- PNC. Through PNC you can apply for a bar exam loan for up to $15,000 and have no origination fees. You can also choose from a variable or fixed interest rate. There are multiple repayment options and you have a six-month grace period.
Another option is checking with your local credit union to see if they offer bar prep loans at a competitive rate.
Depending on your credit, you can also consider a 0% APR credit card which temporarily doesn’t charge you interest for a fixed period. Just make sure you’re able to repay the debt before the promotional interest timeframe expires.
How to apply for a bar exam loan
Think you need additional funding and need bar prep loans? Here’s how to apply for a bar exam loan:
- Look at eligibility requirements. First, ensure that you actually qualify for a bar study loan. For example, with Sallie Mae, you must’ve graduated within the past 12 months, whereas with Citizens Bank, that time shortens and is within six months of graduation.
- Choose a lender. Once you’ve looked at lenders’ eligibility requirements and compared the terms, rates, and repayment you can select a lender for a bar study loan.
- Gather your information. Have your personal information handy, like ID, address, bank account numbers, Social Security number, the amount needed, etc.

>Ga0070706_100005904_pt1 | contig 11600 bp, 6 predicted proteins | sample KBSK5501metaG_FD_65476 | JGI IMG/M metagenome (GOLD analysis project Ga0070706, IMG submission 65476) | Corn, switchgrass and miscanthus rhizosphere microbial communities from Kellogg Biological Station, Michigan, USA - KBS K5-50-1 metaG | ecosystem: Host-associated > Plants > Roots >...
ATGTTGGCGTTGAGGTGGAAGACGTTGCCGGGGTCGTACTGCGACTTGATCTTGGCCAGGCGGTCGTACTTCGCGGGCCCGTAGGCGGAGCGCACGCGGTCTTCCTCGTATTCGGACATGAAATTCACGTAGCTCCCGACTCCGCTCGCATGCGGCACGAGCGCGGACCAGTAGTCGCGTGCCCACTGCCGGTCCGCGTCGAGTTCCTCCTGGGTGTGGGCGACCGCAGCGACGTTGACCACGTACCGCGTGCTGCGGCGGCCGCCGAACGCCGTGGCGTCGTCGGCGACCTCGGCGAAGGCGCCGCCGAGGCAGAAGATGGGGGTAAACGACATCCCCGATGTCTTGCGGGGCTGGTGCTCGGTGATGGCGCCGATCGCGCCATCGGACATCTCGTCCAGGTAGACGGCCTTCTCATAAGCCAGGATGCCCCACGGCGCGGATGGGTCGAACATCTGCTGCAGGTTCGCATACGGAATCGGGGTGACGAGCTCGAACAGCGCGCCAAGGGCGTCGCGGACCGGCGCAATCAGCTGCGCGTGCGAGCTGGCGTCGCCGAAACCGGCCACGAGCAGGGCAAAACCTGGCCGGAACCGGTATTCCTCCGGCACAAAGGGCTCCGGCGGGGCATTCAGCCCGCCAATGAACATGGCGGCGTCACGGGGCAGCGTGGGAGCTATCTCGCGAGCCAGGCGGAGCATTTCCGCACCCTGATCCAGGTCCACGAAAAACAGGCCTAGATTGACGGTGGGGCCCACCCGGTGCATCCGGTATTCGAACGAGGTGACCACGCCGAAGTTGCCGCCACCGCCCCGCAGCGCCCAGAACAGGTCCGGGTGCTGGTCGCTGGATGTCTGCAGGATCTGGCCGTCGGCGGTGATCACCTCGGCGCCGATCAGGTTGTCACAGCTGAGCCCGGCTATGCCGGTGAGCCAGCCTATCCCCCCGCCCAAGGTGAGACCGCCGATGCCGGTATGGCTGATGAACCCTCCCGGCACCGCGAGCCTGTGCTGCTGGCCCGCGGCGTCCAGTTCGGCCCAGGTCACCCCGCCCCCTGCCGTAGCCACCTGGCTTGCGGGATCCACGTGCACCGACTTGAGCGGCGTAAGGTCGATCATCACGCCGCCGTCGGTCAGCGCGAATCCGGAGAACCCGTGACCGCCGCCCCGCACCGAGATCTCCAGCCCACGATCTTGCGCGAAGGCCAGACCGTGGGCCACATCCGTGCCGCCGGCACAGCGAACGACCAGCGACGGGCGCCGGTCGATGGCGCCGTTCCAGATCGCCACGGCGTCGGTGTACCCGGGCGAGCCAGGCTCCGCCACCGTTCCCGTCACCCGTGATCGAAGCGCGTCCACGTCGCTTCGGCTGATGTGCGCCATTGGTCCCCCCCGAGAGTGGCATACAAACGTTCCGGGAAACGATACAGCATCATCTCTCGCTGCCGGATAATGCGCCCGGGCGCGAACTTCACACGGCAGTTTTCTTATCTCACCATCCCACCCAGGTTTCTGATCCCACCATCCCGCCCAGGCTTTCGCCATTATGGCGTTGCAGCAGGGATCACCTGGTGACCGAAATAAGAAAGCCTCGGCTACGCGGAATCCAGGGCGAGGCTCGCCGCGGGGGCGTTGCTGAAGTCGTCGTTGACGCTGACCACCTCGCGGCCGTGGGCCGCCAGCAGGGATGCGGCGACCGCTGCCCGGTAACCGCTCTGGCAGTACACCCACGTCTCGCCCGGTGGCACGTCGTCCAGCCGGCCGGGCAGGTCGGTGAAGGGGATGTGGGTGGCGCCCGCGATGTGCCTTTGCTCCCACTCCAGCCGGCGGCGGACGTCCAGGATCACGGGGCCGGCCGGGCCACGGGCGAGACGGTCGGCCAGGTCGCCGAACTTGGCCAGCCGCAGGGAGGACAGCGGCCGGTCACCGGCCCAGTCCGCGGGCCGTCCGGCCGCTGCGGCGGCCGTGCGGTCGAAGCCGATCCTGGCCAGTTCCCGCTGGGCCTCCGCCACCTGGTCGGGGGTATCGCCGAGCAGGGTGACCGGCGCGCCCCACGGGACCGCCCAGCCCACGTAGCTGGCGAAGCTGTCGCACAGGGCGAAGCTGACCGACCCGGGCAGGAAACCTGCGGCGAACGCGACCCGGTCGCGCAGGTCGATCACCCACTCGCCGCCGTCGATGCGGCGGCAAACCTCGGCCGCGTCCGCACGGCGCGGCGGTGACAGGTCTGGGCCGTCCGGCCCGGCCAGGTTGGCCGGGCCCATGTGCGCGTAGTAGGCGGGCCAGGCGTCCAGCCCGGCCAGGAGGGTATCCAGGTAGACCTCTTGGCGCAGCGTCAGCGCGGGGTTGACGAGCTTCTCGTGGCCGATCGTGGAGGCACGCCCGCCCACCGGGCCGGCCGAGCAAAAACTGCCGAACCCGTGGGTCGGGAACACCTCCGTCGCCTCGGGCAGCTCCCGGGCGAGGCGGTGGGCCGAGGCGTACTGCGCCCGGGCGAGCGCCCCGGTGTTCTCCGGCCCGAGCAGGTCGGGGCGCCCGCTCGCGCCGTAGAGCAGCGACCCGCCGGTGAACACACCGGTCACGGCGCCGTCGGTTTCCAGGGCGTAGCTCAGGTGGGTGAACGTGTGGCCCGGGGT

- Apply for bar prep loans. Go to your lender’s online application page for bar prep loans and go through the guided process.
- Get your funding. You might be able to get your funding straight to your bank account via ACH direct deposit.
Keep track of any paperwork and keep records of the amount borrowed, repayment due dates, and terms.
What to do if you’re denied
If you get denied a bar exam loan, not all is lost. The next best thing to do is to apply for a bar exam loan with a cosigner.
A cosigner is someone who is a co-applicant that has good credit. Their strong credit profile can help you get approved for the loan. The thing is, they’re also legally responsible for the loan, too. If you miss payments, it could put the cosigner in an awkward situation.
If you’re still in school, you might also qualify for federal Grad PLUS Loans to help cover bar exam costs. Check with your school or financial aid administrator.
Alternatives to bar exam loans
If you need funding for the bar exam, bar exam loans aren’t your loan-only option. You should also look into scholarships and grants to see if you qualify for funding that way. A personal loan might also have a lower interest rate than a bar exam loan. See if personal loan rates and terms would be more beneficial given your situation. Though, it depends on your credit and the lender.
If you’ve secured a job, see if your employer can provide any financial support. You can also take on a side hustle for a short while to earn more or sell some of your used belongings on OfferUp or Facebook Marketplace to get more cash.
Credit cards are not advised as they tend to have higher interest rates than both bar exam loans and personal loans.
Getting bar prep loans can help you fund the time between school and being a lawyer. You can check out leading lender Sallie Mae and review all of your options. If you need help deciding, get in touch with us for a consult so you can feel better about what to do next.